Burns adds:

European politicians and journalists recognize or acknowledge the connection, if only inadvertently, when they simultaneously despise us Americans for supporting the death penalty and ridicule us for going to church. . . . In this country, 60 convicted murderers were executed in 2005 . . . almost all of them in southern or southwestern and church-going states . . . states whose residents are among the most seriously religious Americans. Whereas in Europe, or "old Europe," no one was executed and, according to one survey, almost no one--and certainly no soi-disant intellectual--goes to church. . . .

What explains [European] obsession with the death penalty? Hard to say, but probably the fact that abolishing it is one of the few things Europeans can do that makes them feel righteous.

There is much more, and I urge you to read the entire piece here.

The company we keep

Call me a grudge-holder if you will. But there is something deeply wrong with a society when its politicians are scrambling over each other to collect the endorsement of a man like Edward "Chappaquiddick" Kennedy.

The Not-Yet Stinks

Given that one of my hobby horses is the right to self-defense as being necessary for a fundamental right to life, I was prepared to so comment about this story from London. But if you can get more than halfway through the story with anything but a profound sense of grief and a longing for Home, then you're a tougher person than I am.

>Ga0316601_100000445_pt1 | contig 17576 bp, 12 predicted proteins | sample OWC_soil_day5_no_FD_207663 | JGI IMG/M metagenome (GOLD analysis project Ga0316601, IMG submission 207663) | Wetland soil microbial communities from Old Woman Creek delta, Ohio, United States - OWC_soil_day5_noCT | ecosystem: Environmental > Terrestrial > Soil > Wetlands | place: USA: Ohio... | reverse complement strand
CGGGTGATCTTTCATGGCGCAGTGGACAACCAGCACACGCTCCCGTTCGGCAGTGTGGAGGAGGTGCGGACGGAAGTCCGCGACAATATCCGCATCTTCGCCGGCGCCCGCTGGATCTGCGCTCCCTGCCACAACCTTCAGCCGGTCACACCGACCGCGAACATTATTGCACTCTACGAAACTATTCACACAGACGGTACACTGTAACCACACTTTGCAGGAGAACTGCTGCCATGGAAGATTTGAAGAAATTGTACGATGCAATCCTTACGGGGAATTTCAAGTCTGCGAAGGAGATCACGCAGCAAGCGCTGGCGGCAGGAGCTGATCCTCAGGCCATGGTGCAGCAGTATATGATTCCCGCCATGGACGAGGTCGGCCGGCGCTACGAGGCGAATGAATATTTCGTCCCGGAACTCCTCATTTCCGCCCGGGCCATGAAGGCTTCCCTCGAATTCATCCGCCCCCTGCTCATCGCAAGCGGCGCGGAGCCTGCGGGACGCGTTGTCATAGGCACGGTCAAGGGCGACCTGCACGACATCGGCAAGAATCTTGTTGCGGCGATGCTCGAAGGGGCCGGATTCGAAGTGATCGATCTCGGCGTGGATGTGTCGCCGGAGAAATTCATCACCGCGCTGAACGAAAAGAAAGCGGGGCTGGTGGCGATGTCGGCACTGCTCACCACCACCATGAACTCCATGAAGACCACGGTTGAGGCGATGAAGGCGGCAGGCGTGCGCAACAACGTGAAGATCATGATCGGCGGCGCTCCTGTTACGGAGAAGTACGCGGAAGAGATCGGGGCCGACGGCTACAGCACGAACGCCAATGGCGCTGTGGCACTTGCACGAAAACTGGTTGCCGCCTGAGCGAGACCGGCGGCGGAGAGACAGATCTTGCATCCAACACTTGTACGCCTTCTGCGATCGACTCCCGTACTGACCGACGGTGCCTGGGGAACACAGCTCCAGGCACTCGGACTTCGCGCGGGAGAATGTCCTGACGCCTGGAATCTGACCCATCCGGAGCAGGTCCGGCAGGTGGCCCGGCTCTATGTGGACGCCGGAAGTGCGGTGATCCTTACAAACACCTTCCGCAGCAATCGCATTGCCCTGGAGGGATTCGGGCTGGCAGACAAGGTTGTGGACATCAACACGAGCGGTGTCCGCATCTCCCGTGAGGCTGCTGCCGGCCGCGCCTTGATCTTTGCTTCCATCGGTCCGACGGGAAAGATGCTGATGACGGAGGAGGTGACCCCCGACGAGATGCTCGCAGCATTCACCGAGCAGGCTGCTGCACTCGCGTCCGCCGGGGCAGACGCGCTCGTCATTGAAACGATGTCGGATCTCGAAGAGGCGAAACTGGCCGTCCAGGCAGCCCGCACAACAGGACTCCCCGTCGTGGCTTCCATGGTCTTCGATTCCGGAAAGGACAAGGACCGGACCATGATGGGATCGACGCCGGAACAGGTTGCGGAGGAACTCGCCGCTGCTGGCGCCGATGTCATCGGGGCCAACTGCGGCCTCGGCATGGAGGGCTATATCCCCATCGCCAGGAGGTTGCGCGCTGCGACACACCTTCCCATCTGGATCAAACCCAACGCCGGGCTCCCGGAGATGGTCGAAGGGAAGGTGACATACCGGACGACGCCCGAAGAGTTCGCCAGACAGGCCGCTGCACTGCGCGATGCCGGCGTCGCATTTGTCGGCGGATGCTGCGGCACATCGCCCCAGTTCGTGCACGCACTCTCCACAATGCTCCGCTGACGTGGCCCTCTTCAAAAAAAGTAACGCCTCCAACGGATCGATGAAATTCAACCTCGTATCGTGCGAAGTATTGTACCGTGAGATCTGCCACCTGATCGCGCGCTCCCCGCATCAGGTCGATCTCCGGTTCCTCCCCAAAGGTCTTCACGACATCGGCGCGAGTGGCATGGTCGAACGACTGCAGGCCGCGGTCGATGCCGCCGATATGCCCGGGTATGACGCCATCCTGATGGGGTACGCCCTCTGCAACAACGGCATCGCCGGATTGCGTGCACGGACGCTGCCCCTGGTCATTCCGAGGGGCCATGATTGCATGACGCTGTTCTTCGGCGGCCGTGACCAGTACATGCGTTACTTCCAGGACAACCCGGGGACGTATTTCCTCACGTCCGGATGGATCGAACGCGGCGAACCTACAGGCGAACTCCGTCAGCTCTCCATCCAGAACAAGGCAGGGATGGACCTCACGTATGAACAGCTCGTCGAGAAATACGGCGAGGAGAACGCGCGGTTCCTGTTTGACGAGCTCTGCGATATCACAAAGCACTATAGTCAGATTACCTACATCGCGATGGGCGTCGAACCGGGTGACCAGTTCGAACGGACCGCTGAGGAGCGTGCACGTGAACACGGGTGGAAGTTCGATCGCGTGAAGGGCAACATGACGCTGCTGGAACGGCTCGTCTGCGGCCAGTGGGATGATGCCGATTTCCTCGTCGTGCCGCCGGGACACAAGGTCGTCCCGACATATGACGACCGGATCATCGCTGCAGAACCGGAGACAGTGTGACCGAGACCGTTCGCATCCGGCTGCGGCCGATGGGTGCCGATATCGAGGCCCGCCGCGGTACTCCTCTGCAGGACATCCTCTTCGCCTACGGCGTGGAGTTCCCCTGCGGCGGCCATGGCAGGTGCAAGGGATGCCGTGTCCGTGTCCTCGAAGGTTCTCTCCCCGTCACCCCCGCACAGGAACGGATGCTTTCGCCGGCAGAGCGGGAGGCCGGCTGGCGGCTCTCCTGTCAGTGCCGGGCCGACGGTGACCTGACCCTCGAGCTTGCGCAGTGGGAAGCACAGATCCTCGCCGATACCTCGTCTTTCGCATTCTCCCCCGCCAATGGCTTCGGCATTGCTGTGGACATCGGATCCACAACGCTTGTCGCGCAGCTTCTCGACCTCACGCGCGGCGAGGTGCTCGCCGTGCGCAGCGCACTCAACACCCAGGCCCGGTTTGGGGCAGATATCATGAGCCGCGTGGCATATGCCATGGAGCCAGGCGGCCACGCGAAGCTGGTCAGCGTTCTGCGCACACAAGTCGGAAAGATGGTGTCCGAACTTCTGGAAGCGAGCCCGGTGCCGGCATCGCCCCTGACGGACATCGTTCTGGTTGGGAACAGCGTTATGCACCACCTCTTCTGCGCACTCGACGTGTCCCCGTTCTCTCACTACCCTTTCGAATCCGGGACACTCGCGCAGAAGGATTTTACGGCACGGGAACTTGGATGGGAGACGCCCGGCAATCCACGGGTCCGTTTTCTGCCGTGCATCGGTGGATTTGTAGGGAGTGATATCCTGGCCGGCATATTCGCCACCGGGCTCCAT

Bringing WHAT back to Narnia?

As one of my colleagues points out, there is something not quite right about putting Narnia and sexy in the same sentence. And I don't care how snarky Philip Pullman gets about it.

Navigating Beauty

Cherry_trees My new Christmas toy last month was a Garmin GPS for my car. As virtually everyone at PF knows, I suffer frequent navigational difficulties if I have to travel more than 2/10ths of a mile (and even if I have to travel less than 2/10ths of a mile, I often get lost at least once). The colleagues I call for navigational assistance (such as Kim and Dave the Swede) suffer right along with me, whether they want to or not.

I've been trying the GPS out on familiar routes around home, just to get the hang of it, and two things quickly became apparent: 1. I'm going to love this thing. 2. The use of my GPS is one more technological advance that will strip beauty out of my life, if I let it.

Over the years, traveling around the Washington suburbs, I've settled on favorite routes--routes that led me past lovely gardens, historic homes, and roads bracketed by flowering cherry trees in the spring. If possible, I avoid streets that lead me past ugly strip malls and squalor--even it it takes me a few minutes longer to arrive at my destination. When I arrive, I feel much more peaceful than I would had I driven along Route Ugly.

But the GPS doesn't care about beauty or peace of mind. It cares only about speed. The demanding voice my GPS insists I abandon lovely, familiar routes in favor of faster and uglier ones. It insists that I jump on the Beltway to save two minutes instead of strolling through lovely old Bethesda neighborhoods. (It also wants me to drive past a construction site instead of, say, a Dunkin Donuts, but that's another matter.) Mapquest, of course, does the same thing. It's the triumph of untilitarianism on wheels.